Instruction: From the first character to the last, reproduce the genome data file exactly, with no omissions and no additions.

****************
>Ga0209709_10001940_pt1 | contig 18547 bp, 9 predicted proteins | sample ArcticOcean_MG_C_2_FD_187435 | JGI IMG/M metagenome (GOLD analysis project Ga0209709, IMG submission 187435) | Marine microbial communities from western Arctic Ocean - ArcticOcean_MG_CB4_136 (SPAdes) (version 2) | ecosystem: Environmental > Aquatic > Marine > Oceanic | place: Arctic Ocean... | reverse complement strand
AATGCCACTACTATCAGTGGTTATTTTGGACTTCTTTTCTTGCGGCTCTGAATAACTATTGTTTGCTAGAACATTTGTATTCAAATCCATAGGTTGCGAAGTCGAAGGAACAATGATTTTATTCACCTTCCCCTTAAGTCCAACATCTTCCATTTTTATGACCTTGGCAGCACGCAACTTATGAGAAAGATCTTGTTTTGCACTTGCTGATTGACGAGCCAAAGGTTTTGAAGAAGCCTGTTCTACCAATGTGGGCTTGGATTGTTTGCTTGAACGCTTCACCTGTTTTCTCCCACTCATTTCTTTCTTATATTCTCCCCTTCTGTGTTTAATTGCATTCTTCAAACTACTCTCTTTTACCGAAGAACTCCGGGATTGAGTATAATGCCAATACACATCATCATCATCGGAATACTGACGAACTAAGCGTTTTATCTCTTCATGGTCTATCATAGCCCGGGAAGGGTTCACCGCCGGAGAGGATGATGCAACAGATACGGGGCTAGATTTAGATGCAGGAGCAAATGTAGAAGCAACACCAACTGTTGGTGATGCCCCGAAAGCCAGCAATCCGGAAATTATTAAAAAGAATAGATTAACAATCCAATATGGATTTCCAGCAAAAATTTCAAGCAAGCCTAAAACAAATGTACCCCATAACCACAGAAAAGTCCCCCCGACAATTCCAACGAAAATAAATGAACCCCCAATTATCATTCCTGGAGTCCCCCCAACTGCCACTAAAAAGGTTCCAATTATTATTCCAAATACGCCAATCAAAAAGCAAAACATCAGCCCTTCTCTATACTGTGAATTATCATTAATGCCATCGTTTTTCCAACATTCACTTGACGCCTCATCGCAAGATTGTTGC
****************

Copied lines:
>Ga0209709_10001940_pt1 | contig 18547 bp, 9 predicted proteins | sample ArcticOcean_MG_C_2_FD_187435 | JGI IMG/M metagenome (GOLD analysis project Ga0209709, IMG submission 187435) | Marine microbial communities from western Arctic Ocean - ArcticOcean_MG_CB4_136 (SPAdes) (version 2) | ecosystem: Environmental > Aquatic > Marine > Oceanic | place: Arctic Ocean... | reverse complement strand
AATGCCACTACTATCAGTGGTTATTTTGGACTTCTTTTCTTGCGGCTCTGAATAACTATTGTTTGCTAGAACATTTGTATTCAAATCCATAGGTTGCGAAGTCGAAGGAACAATGATTTTATTCACCTTCCCCTTAAGTCCAACATCTTCCATTTTTATGACCTTGGCAGCACGCAACTTATGAGAAAGATCTTGTTTTGCACTTGCTGATTGACGAGCCAAAGGTTTTGAAGAAGCCTGTTCTACCAATGTGGGCTTGGATTGTTTGCTTGAACGCTTCACCTGTTTTCTCCCACTCATTTCTTTCTTATATTCTCCCCTTCTGTGTTTAATTGCATTCTTCAAACTACTCTCTTTTACCGAAGAACTCCGGGATTGAGTATAATGCCAATACACATCATCATCATCGGAATACTGACGAACTAAGCGTTTTATCTCTTCATGGTCTATCATAGCCCGGGAAGGGTTCACCGCCGGAGAGGATGATGCAACAGATACGGGGCTAGATTTAGATGCAGGAGCAAATGTAGAAGCAACACCAACTGTTGGTGATGCCCCGAAAGCCAGCAATCCGGAAATTATTAAAAAGAATAGATTAACAATCCAATATGGATTTCCAGCAAAAATTTCAAGCAAGCCTAAAACAAATGTACCCCATAACCACAGAAAAGTCCCCCCGACAATTCCAACGAAAATAAATGAACCCCCAATTATCATTCCTGGAGTCCCCCCAACTGCCACTAAAAAGGTTCCAATTATTATTCCAAATACGCCAATCAAAAAGCAAAACATCAGCCCTTCTCTATACTGTGAATTATCATTAATGCCATCGTTTTTCCAACATTCACTTGACGCCTCATCGCAAGATTGTTGC